“And when you pray, you shall not be like the hypocrites. For they love to pray standing in the synagogues and on the corners of the streets, that they may be seen by men. Assuredly, I say to you, they have their reward. But you, when you pray, go into your room, and when you have shut your door, pray to your Father who is in the secret place; and your Father who sees in secret will reward you openly,” Matt. 6:5-6, NKJV.

Similarly, to the humble believer, prayer is not a vain show of superiority to be performed before men, but an intimate, sacred communion with God to be performed appropriately in a secret place. The open reward spoken of here could well be the fruition of the believer’s prayer, but more likely, it is the shining countenance characteristic of one who has communed with God.


“When He had come down from the mountain, great multitudes followed Him. And behold, a leper came and worshiped Him, saying, ‘Lord, if You are willing, You can make me clean.’ Then Jesus put out His hand and touched him, saying, ‘I am willing; be cleansed.’ Immediately his leprosy was cleansed. And Jesus said to him, ‘See that you tell no one; but go your way, show yourself to the priest, and offer the gift that Moses commanded, as a testimony to them,’” Matt. 8:1-4, NKJV.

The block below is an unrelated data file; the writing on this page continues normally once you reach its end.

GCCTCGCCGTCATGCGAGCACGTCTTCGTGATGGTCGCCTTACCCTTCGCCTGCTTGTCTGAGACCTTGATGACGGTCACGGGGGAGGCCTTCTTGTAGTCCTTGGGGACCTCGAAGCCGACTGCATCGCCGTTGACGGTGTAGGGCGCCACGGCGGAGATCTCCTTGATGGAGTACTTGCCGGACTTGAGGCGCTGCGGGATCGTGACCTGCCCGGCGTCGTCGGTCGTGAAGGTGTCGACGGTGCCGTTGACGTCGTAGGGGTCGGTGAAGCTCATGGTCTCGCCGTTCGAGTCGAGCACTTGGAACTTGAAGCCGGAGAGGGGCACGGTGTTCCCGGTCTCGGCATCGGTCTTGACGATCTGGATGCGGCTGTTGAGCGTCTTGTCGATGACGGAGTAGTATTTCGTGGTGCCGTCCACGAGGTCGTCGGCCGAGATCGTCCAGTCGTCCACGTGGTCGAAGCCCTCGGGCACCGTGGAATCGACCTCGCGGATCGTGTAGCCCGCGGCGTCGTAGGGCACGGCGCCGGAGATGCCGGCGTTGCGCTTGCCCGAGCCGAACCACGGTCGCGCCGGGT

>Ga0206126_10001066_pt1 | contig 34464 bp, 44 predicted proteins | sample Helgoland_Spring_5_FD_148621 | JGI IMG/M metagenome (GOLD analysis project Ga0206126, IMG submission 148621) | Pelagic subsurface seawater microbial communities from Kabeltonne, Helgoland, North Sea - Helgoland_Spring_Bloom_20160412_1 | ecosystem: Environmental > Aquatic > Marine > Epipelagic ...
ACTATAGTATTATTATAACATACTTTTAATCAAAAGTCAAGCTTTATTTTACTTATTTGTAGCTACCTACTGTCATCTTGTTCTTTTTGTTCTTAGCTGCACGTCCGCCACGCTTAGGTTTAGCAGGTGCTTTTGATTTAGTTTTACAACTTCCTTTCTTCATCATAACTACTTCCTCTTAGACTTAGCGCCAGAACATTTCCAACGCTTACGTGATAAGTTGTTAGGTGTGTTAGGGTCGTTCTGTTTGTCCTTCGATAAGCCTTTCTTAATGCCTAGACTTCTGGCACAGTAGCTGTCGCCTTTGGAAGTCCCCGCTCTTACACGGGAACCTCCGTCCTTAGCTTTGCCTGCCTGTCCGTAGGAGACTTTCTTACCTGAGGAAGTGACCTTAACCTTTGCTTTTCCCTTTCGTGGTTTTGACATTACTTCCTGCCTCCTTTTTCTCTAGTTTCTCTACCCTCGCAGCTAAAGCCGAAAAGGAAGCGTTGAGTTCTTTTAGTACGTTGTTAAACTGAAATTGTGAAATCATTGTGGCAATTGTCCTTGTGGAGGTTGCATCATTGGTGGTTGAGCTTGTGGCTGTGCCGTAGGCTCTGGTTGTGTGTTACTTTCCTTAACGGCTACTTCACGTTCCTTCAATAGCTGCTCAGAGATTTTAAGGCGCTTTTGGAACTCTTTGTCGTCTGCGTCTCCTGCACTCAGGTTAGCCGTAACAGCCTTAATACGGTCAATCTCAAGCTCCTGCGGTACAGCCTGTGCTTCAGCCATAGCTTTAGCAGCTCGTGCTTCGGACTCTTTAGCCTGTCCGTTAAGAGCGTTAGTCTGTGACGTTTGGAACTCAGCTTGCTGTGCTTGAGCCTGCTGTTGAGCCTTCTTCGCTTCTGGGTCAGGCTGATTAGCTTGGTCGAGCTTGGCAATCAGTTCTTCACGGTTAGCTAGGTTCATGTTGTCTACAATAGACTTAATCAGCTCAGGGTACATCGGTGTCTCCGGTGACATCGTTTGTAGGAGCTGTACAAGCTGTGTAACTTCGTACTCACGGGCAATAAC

To begin with, note the humility and sincerity of the leper’s faith! “Lord, if You are willing, You can make me clean.” He is confident in the Lord’s cleansing power, but acknowledges his own inferiority and complete dependence on the Lord’s will. Overall, his statement has the air of “Who am I, that Thou art mindful of me?” which ought to be present in the supplications of every Christian.